The Australian Catholic Bishops Conference didn’t want a referendum or plebiscite held at the next election:
“The Bill seems designed to stifle open and considered debate by scheduling the plebiscite at the next election when there will be many other competing issues discussed and little time and space for informed community discussion. The bill would also allocate minimal government funding to help inform members of the public and restrict publicly funded information to a skeleton of arguments for and against.”
The group was also not concerned about the high cost to the taxpayer of providing equal funding to both the “yes” and “no” campaigns in the event of a referendum or a plebiscite. Opponents of same-sex marriage know that if funding for the “yes” and “no” campaigns does not come from government only, the “yes” campaign will be able to tap into more funds from the corporate sector, which is overwhelmingly in favour of passing gay marriage into law.
The conference argued:
“The costs of an adequately funded process are trivial compared to the importance of the issue at hand for the future of our community and the arguments must not be oversimplified. Radically to limit the debate for cost or ideological reasons would bias the process.”
The Australian Electoral Commission told the committee that to have a plebiscite at the time of the next federal election would cost taxpayers an extra $44 million. This cost would come from extra staff at booths, the additional ballot paper, and the design and production of educational material, as well as the documents needed for the “for” and “against” arguments, provided to over 10 million households.
A plebiscite or referendum on its own would cost an estimated $158.4 million for Australian taxpayers, the AEC stated.
While Liberal MP Warren Entsch has suggested a vote could be done in two weeks, the AEC has said it would need 29 weeks to prepare, at minimum.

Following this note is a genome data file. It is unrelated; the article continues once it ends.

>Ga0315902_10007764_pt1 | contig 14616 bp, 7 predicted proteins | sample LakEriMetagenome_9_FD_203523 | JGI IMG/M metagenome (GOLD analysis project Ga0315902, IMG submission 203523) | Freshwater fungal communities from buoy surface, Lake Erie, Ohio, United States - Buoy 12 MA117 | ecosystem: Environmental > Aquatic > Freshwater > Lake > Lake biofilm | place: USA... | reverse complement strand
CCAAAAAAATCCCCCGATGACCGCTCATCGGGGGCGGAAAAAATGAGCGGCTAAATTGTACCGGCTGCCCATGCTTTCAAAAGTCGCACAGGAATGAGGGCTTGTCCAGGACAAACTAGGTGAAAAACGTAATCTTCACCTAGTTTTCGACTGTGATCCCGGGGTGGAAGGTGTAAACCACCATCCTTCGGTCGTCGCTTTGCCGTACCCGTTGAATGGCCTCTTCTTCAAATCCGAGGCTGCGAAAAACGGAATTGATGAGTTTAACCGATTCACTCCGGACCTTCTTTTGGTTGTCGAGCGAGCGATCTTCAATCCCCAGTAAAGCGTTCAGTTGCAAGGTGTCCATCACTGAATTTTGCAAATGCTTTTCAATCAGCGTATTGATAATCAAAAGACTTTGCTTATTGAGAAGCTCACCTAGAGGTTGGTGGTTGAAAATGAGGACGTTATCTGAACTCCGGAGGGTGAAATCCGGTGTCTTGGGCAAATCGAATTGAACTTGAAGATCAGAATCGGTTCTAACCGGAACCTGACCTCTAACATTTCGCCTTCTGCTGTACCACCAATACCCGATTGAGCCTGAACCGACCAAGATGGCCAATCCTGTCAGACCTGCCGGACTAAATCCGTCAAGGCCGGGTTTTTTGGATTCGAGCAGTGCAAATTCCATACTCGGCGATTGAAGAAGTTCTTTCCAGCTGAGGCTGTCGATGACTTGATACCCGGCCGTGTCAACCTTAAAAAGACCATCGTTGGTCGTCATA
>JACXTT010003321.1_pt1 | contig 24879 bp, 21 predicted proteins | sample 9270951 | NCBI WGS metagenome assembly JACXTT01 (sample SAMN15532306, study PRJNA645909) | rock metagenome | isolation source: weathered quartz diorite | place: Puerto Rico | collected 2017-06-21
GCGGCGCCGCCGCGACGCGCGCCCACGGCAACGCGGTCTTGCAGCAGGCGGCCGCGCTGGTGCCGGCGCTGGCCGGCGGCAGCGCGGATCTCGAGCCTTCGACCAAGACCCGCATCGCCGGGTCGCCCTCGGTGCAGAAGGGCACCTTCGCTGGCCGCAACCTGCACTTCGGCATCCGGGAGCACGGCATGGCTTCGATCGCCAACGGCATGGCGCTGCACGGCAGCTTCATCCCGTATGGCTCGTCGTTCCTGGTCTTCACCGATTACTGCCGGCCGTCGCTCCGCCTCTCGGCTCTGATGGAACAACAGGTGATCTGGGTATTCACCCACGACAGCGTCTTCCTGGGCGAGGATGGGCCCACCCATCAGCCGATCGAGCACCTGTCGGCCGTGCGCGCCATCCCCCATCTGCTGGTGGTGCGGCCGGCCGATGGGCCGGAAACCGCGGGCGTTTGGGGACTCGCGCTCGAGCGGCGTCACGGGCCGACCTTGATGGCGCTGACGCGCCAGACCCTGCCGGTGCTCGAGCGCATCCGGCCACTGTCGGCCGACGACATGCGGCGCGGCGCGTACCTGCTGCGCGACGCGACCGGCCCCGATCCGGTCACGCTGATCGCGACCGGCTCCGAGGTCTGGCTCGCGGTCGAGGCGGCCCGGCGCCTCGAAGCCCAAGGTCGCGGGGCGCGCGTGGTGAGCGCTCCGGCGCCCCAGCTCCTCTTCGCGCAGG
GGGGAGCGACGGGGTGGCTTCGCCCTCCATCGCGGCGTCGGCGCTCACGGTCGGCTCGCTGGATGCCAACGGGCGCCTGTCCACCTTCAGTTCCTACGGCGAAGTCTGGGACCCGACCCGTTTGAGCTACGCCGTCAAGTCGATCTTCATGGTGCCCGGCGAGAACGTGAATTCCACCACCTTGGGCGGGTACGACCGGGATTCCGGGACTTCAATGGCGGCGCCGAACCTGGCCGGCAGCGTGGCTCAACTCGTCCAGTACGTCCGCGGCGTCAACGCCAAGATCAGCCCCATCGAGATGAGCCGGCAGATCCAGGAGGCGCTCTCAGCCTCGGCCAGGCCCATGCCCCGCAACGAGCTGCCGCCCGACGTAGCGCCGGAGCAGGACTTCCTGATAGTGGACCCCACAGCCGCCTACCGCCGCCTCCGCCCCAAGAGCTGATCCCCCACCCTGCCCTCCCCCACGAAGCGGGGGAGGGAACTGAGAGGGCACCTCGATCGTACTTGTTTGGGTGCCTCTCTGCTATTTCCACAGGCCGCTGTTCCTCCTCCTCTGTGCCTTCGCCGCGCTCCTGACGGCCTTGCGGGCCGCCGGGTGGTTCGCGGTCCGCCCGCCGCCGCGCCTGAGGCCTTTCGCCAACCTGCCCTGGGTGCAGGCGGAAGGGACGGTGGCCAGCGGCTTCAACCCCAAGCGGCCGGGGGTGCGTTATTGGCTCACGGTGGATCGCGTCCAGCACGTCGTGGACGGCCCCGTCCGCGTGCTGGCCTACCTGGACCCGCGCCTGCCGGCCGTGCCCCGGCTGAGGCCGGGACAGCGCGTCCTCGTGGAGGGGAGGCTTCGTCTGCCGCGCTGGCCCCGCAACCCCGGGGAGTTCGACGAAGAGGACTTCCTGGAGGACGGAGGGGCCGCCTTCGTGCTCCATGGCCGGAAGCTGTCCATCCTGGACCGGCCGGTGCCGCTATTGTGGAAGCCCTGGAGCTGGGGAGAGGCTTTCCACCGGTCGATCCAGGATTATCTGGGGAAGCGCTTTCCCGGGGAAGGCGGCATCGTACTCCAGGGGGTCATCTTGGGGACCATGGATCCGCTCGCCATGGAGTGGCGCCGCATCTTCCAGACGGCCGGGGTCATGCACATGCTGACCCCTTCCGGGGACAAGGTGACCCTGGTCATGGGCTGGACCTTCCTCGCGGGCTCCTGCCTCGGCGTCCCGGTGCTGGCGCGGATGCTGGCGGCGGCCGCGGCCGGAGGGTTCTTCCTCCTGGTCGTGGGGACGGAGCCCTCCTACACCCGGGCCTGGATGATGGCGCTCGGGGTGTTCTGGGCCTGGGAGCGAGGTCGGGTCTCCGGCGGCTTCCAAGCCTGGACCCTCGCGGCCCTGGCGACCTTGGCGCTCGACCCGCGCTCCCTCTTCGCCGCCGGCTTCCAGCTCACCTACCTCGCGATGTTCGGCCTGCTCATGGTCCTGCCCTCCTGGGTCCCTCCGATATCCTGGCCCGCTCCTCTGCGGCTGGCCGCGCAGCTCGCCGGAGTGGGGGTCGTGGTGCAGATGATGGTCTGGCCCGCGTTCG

The committee is due to report on September 16.
The legislation doesn’t have the backing of Labor, which is still pledging support for the cross-party bill introduced by Entsch and Labor MP Terri Butler in the House of Representatives. The Greens support the plebiscite bill, but it is an uncomfortable marriage with the crossbench for them, seen as the least-worst option for the government’s current intentions around same-sex marriage.
Yesterday, surrounded by members of Parents, Families and Friends of Lesbians and Gays, Entsch, Butler, Liberal MP Teresa Gambaro, Greens MP Adam Bandt and independent MP Andrew Wilkie called on the government to allow its bill to be voted on before the next election, despite the fact that government ministers will not be allowed to vote for it.
The bill was given just 10 minutes of debate in Parliament on Monday, and Bandt has called on the government to allow extra time for debate on the bill. Wilkie says he would like to see the bill voted on in the current sitting fortnight.
Butler, in a break from the group-love moment, pointed out that the costly plebiscite at the time of the next election was entirely unnecessary as Labor has promised to introduce marriage equality legislation in the first 100 days if elected, and Abbott has indicated that after this election, Coalition MPs will be allowed a conscience vote on the matter.